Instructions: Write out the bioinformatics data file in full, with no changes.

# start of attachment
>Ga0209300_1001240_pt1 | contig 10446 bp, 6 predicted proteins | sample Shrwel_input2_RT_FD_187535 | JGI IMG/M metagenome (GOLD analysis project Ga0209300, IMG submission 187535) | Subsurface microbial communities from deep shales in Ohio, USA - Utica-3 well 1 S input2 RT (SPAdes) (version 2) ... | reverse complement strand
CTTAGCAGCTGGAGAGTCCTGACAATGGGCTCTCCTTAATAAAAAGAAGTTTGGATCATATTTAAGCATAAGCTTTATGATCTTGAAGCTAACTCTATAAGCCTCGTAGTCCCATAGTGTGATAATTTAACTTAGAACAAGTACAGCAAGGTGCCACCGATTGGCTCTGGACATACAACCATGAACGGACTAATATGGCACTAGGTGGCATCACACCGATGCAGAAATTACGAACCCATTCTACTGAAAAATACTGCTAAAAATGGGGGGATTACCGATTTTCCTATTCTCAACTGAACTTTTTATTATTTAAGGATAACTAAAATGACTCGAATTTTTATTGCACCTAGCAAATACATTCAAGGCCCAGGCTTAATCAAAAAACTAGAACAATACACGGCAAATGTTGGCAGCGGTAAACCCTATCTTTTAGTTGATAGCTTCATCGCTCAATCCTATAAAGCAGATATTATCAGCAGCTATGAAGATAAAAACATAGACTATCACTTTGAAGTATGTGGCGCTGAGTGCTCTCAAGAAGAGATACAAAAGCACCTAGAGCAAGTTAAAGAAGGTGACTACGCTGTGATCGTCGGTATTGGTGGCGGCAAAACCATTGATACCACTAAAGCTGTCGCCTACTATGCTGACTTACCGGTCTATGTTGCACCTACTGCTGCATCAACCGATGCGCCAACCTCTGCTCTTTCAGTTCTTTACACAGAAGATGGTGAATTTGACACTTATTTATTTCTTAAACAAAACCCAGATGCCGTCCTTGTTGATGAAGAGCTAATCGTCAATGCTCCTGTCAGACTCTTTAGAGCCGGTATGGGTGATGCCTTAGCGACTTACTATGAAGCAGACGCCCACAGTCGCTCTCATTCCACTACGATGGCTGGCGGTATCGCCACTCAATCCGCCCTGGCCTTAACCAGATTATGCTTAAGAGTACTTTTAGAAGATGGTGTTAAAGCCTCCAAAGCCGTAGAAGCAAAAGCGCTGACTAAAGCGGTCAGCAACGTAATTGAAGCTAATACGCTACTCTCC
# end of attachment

>Ga0209300_1001240_pt1 | contig 10446 bp, 6 predicted proteins | sample Shrwel_input2_RT_FD_187535 | JGI IMG/M metagenome (GOLD analysis project Ga0209300, IMG submission 187535) | Subsurface microbial communities from deep shales in Ohio, USA - Utica-3 well 1 S input2 RT (SPAdes) (version 2) ... | reverse complement strand
CTTAGCAGCTGGAGAGTCCTGACAATGGGCTCTCCTTAATAAAAAGAAGTTTGGATCATATTTAAGCATAAGCTTTATGATCTTGAAGCTAACTCTATAAGCCTCGTAGTCCCATAGTGTGATAATTTAACTTAGAACAAGTACAGCAAGGTGCCACCGATTGGCTCTGGACATACAACCATGAACGGACTAATATGGCACTAGGTGGCATCACACCGATGCAGAAATTACGAACCCATTCTACTGAAAAATACTGCTAAAAATGGGGGGATTACCGATTTTCCTATTCTCAACTGAACTTTTTATTATTTAAGGATAACTAAAATGACTCGAATTTTTATTGCACCTAGCAAATACATTCAAGGCCCAGGCTTAATCAAAAAACTAGAACAATACACGGCAAATGTTGGCAGCGGTAAACCCTATCTTTTAGTTGATAGCTTCATCGCTCAATCCTATAAAGCAGATATTATCAGCAGCTATGAAGATAAAAACATAGACTATCACTTTGAAGTATGTGGCGCTGAGTGCTCTCAAGAAGAGATACAAAAGCACCTAGAGCAAGTTAAAGAAGGTGACTACGCTGTGATCGTCGGTATTGGTGGCGGCAAAACCATTGATACCACTAAAGCTGTCGCCTACTATGCTGACTTACCGGTCTATGTTGCACCTACTGCTGCATCAACCGATGCGCCAACCTCTGCTCTTTCAGTTCTTTACACAGAAGATGGTGAATTTGACACTTATTTATTTCTTAAACAAAACCCAGATGCCGTCCTTGTTGATGAAGAGCTAATCGTCAATGCTCCTGTCAGACTCTTTAGAGCCGGTATGGGTGATGCCTTAGCGACTTACTATGAAGCAGACGCCCACAGTCGCTCTCATTCCACTACGATGGCTGGCGGTATCGCCACTCAATCCGCCCTGGCCTTAACCAGATTATGCTTAAGAGTACTTTTAGAAGATGGTGTTAAAGCCTCCAAAGCCGTAGAAGCAAAAGCGCTGACTAAAGCGGTCAGCAACGTAATTGAAGCTAATACGCTACTCTCC